The North Central Health District says 189 patients were potentially exposed to tainted medication at a Macon clinic.
The facility was identified as the Forsyth Street Ambulatory Surgery Center at 1610 Forsyth Street.
The Macon clinic was among facilities that received tainted shipments of steroid injections used to treat back pain. Federal and state health authorities say the drugs were contaminated with a fungus that can cause meningitis, a potentially-deadly disease.
Six patients have reported mild symptoms and have been referred to their physicians, according to district health director Dr. David Harvey.
One of the surgery center's partners, orthopedic surgeon Dr. Charles Richardson, told 13WMAZ that none of the six patients has meningitis. He said the symptoms they reported are common in a range of maladies including the common cold.
Harvey said the patients are being notified by phone and letter.
A Massachusetts pharmacy is suspected of supplying the steroids, leading to five deaths and dozens of illnesses nationwide.The steroid was sent to 23 states.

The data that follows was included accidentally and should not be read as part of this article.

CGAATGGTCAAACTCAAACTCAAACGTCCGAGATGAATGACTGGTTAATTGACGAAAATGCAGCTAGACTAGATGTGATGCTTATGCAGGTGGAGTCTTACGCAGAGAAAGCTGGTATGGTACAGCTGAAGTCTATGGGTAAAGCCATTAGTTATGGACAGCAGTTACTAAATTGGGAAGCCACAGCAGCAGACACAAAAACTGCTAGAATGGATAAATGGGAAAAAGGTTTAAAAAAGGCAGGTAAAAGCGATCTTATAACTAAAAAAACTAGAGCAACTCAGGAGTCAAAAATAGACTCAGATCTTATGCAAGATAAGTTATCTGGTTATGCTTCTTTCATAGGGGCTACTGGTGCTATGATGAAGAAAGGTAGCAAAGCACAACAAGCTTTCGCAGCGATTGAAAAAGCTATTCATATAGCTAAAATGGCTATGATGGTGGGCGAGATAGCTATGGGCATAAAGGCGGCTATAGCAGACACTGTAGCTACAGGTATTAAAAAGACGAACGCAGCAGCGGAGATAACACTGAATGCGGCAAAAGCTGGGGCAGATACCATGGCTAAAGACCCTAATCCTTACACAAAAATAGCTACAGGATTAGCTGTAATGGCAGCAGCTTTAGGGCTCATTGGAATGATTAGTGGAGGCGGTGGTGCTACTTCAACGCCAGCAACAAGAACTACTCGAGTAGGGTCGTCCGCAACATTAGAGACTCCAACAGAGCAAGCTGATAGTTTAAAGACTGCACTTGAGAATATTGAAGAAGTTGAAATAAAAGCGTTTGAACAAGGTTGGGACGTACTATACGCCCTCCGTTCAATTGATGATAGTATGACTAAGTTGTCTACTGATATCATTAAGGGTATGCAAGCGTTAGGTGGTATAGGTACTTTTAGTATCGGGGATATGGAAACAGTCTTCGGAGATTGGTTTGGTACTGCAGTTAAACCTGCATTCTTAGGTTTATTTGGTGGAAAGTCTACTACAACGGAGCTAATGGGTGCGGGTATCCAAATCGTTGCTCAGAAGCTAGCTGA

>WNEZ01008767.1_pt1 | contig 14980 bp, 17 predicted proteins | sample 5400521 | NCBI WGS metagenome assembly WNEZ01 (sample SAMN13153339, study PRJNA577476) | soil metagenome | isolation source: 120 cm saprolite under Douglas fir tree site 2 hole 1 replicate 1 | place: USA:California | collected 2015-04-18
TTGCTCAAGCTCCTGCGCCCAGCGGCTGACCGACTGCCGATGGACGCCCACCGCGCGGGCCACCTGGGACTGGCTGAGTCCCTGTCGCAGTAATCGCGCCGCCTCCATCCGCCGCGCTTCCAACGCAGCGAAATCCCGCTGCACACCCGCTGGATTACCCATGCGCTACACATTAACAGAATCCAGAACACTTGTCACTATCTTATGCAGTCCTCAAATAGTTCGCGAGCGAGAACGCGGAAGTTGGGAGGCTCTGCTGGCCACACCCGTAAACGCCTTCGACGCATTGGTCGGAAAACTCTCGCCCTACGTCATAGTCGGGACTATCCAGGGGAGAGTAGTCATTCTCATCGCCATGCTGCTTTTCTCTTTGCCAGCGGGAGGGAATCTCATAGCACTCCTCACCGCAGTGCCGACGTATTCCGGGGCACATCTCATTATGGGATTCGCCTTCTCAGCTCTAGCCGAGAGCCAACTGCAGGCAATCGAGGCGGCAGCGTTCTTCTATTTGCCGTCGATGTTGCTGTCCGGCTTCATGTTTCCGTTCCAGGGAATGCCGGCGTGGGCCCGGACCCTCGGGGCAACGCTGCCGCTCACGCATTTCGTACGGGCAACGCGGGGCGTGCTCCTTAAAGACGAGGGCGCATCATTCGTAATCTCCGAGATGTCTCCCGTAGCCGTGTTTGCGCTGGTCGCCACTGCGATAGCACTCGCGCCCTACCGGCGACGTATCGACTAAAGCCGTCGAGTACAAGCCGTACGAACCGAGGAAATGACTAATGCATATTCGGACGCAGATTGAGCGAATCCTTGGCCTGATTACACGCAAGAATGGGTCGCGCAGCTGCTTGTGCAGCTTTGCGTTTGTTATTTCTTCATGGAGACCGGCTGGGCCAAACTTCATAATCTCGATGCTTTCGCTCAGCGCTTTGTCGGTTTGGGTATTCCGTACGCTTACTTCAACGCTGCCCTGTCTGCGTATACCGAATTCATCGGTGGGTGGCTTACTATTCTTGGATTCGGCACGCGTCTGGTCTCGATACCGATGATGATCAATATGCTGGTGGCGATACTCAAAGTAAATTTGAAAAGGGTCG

The Centers for Disease Control and Prevention says several patients have had strokes related to meningitis after receiving epidural injections of the steroid in the spine.
The CDC stressed thatthe type of epidural medication given to patients affected by this outbreak is not the same medication as that given to women during childbirth.
The North Central Health District says the Forsyth Street Ambulatory Surgery Center probably received the tainted shipment in late September.
Dr. Harvey said the symptoms of this form of meningitis appear slowly, making it harder to treat.
The type of meningitis involved is not contagious like the more common forms. This type is caused by a fungus often found in leaf mold.
The Food and Drug Administration is urging physicians not to use any products from the Massachusetts pharmacy that apparently supplied the steroid, New England Compounding Center.
For more on the meningitis outbreak, visit theCDC's website.